Knight boosts high school press freedom
WASHINGTON — Advancing its interests in revitalizing scholastic journalism for the future providers and consumers of news, the John S. and James L. Knight Foundation has deepened its partnership with the American Society of Newspaper Editors through a $4.8 million grant to continue ASNE’s national high school journalism initiative.
ASNE, an organization of about 900 top editors of daily newspapers dedicated to the leadership of American journalism, planned its three-pronged initiative last year with a $500,000 Knight Foundation grant. The program responds to the need to increase the pipeline of talented, diverse students into journalism, and to strengthen the understanding of the importance of newspapers in a democratic society for all high school students.
Hodding Carter III, president and CEO of the Knight Foundation, announced the grant to editors during a program on high school journalism at ASNE’s annual convention on April 4. Carter told the editors that their role in helping high school newspapers was crucial.
“In the end, the money cannot substitute for your very deep and continuing commitment to sustaining high school newspapers,” he said.
Susan Bischoff, an editor at the Houston Chronicle and chair of ASNE’s education committee, pointed out that the $4.8 million grant was the largest the editors’ organization had ever received for one project.
ASNE’s Journalism Partnerships Program this year paired 27 daily newspapers with a local school or school district to support and develop a new or existing high school newspaper. The daily newspapers are taking the lead in the partnerships in training and mentoring students, teachers and administrators interested in journalism.
Six accredited universities will run ASNE’s High School Journalism Institutes this summer, offering education and inspiration to some 200 teachers advising student newspapers around the country. Sessions will be held at the University of Maryland, Ball State University, the University of South Florida, Hampton University, the University of Texas and Kent State University.
The third aspect of the ASNE project is the expansion of a Web site offering students and advisers access to professional journalists and other learning resources.
The Radio and Television News Directors Foundation will use a separate planning grant of $429,000 to draw heavily on the ASNE program to create a blueprint for the development of electronic media programs at high schools. The grant will allow RTNDF to build on existing research to assess the quality of radio, television, cable and Internet communication produced by high schools.
“This is an opportunity to capture the attention of people while they’re still young and demonstrate the value of journalism, not just as a career but as an important engine in our democracy,” said Carter. “High school journalism, like high school civics, can be an invaluable introduction to the rights and responsibilities of citizens in a free society.”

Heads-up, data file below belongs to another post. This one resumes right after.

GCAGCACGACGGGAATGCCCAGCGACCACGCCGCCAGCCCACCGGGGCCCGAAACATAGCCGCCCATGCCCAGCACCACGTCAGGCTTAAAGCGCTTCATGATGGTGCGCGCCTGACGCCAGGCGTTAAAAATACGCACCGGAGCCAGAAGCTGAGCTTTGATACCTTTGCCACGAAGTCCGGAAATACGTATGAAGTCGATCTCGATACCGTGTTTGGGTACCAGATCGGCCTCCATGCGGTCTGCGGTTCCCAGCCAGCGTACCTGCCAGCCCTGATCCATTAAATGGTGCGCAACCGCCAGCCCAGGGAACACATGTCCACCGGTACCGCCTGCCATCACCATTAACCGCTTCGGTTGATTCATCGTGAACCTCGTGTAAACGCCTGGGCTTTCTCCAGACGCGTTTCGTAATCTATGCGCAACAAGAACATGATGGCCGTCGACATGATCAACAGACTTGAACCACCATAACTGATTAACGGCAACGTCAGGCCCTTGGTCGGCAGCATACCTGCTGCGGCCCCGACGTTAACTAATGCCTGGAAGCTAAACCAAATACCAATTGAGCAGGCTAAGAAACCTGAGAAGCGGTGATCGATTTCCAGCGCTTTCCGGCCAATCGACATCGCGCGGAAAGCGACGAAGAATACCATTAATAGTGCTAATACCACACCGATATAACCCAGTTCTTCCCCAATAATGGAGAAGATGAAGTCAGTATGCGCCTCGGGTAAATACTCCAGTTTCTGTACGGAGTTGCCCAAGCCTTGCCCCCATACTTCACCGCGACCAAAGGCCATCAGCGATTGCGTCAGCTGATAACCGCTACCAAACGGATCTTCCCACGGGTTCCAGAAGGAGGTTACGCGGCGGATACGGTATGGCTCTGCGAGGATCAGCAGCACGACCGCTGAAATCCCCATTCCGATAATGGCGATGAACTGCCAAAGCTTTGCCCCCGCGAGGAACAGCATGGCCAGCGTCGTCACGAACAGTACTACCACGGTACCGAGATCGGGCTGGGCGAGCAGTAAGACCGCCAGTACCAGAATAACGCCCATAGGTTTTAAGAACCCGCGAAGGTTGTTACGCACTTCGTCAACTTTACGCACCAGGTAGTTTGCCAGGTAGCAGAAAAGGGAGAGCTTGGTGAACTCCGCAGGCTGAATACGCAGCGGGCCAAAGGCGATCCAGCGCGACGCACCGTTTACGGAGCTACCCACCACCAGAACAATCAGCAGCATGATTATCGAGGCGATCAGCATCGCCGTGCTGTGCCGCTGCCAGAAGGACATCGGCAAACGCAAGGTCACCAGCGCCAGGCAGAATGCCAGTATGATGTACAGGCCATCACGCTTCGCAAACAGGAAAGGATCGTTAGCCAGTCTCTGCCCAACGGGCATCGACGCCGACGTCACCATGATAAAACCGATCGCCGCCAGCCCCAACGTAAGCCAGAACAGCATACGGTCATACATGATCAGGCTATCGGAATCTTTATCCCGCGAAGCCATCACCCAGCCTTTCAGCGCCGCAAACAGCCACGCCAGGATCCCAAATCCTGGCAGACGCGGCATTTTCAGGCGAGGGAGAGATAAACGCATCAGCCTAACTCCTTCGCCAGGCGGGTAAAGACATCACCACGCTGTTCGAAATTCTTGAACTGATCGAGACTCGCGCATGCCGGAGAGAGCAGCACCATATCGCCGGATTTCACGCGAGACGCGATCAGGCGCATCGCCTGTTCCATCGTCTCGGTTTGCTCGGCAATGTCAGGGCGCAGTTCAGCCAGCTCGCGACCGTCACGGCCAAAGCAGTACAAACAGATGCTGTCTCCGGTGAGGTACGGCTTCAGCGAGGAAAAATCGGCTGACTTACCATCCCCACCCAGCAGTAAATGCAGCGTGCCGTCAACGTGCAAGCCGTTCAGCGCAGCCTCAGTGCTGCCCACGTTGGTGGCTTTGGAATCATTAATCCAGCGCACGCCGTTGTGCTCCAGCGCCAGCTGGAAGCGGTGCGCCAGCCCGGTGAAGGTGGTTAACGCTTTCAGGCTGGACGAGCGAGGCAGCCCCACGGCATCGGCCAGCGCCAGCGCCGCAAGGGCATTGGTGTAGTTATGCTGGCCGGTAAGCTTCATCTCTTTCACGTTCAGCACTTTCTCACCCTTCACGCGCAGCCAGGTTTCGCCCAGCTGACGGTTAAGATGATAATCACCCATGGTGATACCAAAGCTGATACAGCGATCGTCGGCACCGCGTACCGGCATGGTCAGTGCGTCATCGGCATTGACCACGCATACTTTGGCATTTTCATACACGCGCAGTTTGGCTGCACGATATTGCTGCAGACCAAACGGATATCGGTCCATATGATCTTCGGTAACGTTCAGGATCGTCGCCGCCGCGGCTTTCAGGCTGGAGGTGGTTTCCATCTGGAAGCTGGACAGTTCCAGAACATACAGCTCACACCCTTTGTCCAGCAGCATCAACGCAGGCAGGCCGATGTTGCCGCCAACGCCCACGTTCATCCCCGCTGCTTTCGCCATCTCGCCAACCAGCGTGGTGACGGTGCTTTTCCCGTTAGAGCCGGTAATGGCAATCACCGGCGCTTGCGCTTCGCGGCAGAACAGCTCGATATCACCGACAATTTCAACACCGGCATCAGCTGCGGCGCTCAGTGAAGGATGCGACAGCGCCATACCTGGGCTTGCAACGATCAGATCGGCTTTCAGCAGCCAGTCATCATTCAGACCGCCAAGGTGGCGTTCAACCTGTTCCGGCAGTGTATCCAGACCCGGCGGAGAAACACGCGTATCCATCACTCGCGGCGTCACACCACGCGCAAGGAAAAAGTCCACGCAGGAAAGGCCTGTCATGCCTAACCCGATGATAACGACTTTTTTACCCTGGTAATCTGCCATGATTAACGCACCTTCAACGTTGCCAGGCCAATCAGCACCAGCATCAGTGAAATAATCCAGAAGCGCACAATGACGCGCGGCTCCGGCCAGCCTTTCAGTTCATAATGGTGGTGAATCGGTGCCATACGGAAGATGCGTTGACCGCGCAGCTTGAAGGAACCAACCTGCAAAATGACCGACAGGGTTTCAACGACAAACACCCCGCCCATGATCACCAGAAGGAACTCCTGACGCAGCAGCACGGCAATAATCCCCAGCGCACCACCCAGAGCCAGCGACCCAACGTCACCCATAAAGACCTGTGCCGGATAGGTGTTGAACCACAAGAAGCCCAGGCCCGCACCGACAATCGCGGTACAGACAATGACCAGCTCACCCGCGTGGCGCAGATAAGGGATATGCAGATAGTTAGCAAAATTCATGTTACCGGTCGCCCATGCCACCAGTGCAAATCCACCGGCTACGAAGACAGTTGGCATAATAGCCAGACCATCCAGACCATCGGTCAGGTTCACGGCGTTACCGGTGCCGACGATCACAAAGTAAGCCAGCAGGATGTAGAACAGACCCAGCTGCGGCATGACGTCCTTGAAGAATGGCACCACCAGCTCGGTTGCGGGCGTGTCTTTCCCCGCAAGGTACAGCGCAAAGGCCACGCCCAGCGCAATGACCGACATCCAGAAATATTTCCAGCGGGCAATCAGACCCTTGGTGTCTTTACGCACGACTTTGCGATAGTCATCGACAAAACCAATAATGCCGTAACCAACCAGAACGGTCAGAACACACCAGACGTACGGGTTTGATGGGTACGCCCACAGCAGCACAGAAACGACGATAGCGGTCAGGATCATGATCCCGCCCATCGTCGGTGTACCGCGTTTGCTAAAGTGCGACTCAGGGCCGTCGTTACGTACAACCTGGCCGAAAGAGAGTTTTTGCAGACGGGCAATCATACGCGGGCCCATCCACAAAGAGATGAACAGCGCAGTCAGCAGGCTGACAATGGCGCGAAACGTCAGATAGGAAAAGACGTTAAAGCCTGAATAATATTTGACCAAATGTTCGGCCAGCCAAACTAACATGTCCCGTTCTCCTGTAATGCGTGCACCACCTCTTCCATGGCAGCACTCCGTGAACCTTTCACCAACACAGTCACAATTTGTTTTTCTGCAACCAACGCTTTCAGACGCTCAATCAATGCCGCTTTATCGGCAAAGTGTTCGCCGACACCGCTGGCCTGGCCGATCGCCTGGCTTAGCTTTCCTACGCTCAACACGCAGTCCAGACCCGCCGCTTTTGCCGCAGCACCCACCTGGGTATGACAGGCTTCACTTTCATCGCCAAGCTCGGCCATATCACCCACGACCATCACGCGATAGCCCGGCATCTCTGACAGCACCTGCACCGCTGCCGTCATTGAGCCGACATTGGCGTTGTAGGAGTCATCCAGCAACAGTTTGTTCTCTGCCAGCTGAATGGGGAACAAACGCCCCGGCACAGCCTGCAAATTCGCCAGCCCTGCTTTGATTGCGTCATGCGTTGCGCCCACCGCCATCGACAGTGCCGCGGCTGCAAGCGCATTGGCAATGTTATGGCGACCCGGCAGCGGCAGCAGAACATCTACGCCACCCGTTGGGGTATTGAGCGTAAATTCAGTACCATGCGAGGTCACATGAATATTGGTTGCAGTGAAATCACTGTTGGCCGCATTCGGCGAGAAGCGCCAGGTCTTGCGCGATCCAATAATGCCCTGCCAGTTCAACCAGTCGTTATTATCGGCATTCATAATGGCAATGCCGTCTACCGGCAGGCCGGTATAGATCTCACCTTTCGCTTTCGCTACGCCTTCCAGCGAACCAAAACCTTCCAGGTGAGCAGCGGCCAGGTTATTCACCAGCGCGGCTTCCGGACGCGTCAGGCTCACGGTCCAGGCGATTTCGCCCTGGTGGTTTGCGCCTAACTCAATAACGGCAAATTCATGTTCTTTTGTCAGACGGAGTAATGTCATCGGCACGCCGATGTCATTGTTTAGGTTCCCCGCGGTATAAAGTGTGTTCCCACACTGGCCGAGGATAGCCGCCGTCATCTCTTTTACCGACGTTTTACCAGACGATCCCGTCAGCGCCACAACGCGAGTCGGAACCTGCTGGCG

Said Tim J. McGuire, 2001-02 president of ASNE and editor of the Minneapolis Star Tribune, “ASNE members have enthusiastically embraced this large-scale effort to revitalize scholastic journalism and nurture the next diverse generation of journalists.
“As the industry attempts to improve its diversity numbers, this effort to instill free-press values in high school students is crucial to our effort to get more high quality people into the newspaper job pipeline,” McGuire said.
“High school is the single most important point for generating interest in journalism as a career, particularly participation on a high school newspaper,” said Susan Bischoff, 2001-02 chair of ASNE’s Education for Journalism Committee and deputy managing editor of the Houston Chronicle.
The ASNE and RTNDF efforts top a slate of grants going to organizations working to re-energize high school journalism.
To address the consequences of school administrators restricting the flow of information in high school journalism, Knight made a $12,000 grant to help publish 40,000 copies of a revised booklet, The Principal’s Guide to High School Journalism. The Quill and Scroll Corp. booklet, which instructs high school administrators in the value of a free scholastic press, will be mailed to junior, middle and high school administrators around the country.
Knight has also provided $150,000 to support an effort to encourage women and minority students to enter journalism and increase newsroom diversity. The three-year grant to the University of St. Thomas in St. Paul, Minn., will help create the J-Zone — a multicultural, multimedia, immersion journalism camp for minority youth. The project will recruit young women and people of color from Twin Cities’ urban high schools who demonstrate an aptitude for and interest in journalism.
Knight has also funded The Media and American Democracy, a related program jointly operated by Harvard’s Graduate School of Education and the Shorenstein Center for the Press, Politics and Public Policy at Harvard’s Kennedy School of Government.
The John S. and James L. Knight Foundation promotes excellence in journalism worldwide and invests in the vitality of 26 U.S. communities.